Dead Rhetoric: Tell us about your performance at the prestigious Wacken Open Air festival in Germany in 2012. Was it everything you expected and more? How was the response to Gyze’s set, and did you get the chance to meet any bands/musicians you wanted to at the festival?
Ryoji: To be correct, we performed in the contest to be able to perform at the Wacken Open Air and were able to go up to the finals. To be honest, I didn’t think we did our best performance that day. It was frustrating but at the same time it really motivated us so all in all it was a positive thing. More than anything, it became a show that made me want to perform better so it was a learning curve for me personally.
Dead Rhetoric: How much personal practice do you put into your instrumental skills? And where do you stand on technique versus feel when it comes to the melodic death metal style?
Ryoji: I used to practice all day, whenever I had time but these days I practice hard before rehearsing for shows. I lay importance on writing good songs so (much) more than personal practice, I try to write better. In regards to technique versus feel, I think feeling has greater importance. Of course technique is really important in heavy metal but making a good song with feel is what makes a song better.
Dead Rhetoric: What are some hobbies or activities that you enjoy when you have the free time to do them outside of music?
Ryoji: I like fishing. I’m from Hokkaido, northern Japan so I like to go trout fishing. If we ever tour Europe I’d love to try trout fishing there. We even sell lures in our merchandise so you can get an idea how much I like fishing!
Dead Rhetoric: What concerns you most about the world that we live in: either on a political, social, or environmental basis?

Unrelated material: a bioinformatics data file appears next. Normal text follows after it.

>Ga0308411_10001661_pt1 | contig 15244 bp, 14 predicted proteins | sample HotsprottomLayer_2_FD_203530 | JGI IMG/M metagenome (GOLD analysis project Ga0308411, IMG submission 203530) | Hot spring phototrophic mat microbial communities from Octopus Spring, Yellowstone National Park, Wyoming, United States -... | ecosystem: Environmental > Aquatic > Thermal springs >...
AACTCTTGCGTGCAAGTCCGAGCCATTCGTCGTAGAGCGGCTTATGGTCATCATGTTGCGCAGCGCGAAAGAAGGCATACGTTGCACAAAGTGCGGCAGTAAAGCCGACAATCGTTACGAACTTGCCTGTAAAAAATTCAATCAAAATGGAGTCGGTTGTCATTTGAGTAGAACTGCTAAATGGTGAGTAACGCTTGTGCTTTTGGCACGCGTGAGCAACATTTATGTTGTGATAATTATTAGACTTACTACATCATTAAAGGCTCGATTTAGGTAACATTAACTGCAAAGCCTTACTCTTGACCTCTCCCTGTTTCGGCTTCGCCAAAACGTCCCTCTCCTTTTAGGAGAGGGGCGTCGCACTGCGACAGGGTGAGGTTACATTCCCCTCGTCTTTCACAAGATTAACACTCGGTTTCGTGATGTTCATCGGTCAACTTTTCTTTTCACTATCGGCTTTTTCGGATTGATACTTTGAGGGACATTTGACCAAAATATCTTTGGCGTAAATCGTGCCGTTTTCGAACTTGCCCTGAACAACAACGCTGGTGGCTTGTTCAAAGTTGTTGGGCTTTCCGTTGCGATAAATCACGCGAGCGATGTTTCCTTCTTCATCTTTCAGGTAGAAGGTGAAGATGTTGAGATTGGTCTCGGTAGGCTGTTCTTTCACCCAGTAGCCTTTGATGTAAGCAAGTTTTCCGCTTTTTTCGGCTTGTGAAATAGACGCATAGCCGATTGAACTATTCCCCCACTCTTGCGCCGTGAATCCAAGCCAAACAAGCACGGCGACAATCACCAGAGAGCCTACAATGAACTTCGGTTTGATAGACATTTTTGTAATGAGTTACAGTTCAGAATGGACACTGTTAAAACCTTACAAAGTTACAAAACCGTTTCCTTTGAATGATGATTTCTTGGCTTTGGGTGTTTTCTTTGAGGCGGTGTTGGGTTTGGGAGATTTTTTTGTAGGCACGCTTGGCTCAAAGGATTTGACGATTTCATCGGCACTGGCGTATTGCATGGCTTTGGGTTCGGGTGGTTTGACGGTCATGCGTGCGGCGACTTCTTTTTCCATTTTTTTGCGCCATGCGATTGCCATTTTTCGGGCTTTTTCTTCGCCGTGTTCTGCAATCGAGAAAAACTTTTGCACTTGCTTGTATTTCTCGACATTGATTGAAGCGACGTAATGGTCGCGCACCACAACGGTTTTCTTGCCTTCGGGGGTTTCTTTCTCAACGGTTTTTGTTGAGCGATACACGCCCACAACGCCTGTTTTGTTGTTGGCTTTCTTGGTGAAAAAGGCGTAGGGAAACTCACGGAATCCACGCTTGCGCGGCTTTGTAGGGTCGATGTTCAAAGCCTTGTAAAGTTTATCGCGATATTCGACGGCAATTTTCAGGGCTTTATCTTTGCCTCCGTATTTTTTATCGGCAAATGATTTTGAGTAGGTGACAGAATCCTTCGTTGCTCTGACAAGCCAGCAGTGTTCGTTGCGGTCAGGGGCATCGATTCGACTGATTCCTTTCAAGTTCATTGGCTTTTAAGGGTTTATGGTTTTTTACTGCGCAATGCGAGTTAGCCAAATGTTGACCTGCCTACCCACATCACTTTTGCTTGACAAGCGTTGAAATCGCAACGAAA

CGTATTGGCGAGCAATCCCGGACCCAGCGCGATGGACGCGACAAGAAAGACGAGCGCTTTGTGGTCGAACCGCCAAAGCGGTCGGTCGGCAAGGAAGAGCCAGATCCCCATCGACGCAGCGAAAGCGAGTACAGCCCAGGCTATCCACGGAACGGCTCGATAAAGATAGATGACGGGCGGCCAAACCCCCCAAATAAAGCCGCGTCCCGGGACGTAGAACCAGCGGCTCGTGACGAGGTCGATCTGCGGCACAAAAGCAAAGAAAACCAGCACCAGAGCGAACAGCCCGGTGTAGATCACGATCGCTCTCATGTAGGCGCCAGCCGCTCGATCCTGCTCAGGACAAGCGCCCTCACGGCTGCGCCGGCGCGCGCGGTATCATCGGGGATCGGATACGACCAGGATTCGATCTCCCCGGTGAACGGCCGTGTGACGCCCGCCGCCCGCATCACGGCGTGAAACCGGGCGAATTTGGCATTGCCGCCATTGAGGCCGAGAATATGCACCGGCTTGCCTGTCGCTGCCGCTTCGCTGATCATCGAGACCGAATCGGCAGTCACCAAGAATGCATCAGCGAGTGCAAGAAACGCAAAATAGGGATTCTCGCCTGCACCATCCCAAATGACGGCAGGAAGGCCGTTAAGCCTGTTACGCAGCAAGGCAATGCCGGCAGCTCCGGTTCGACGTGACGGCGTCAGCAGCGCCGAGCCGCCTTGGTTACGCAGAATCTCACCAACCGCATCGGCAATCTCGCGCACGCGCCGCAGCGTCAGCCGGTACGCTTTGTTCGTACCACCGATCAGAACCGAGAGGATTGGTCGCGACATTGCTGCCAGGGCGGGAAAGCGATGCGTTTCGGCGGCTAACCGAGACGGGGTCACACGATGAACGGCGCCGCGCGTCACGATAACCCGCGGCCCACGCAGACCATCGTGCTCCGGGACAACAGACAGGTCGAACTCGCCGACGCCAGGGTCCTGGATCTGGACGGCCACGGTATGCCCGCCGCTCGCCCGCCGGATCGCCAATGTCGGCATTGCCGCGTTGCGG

Ryoji: I think for Japan, Tokyo is too densely populated. There are earthquakes in Japan so that is a problem as well. I’m from Hokkaido which is like Scandinavian countries with the beautiful landscape and cooler weather. I want to be able to introduce the beauty of the north to everyone. In regards to politics, whatever I say would sound superficial so I’ll refrain from saying anything at this point.
I live in Tokyo right now but I have my home/studio in Hokkaido so when I write songs I go there. Since I’ve been writing a lot I’ve been spending a lot of time in Hokkaido these days.
Dead Rhetoric: Name 5 bands and/or albums that you could not live without?
Ryoji: Kiss – Love Gun, Serpent – God, Children of Bodom – Follow The Reaper, wow this is hard…Disarmonia Mundi – Mind Tricks and the last one would be, Gyze’s first album Fascinating Violence.
Dead Rhetoric: What do the next 12 months look like for Gyze in terms of shows, festival appearances, tours? Are there plans for an official video from the record?
Ryoji: We’ll be touring with Dragonforce in Taiwan then in Japan we’ll be doing tours with Galerynus, Sex Machine Guns and Gargoyle (Japanese heavy metal bands). I don’t know if this can be publicized yet but we will be opening for Loud Park 2015 (the largest metal festival) in October. The announcement hasn’t been made yet so…
In regards to the new music video, we just shot a video in Hokkaido for the song “Julius” from the Black Bride album. It should be announced soon. We still don’t have any offers to tour Europe yet but we would love to do shows in Europe! Please have us there. We’re a Japanese band that does melodic death metal. With the Internet, we’d like people all over the world to know that there are a lot of cool metal bands in Japan too. Please also check Gyze out on YouTube and our website and you will not be disappointed!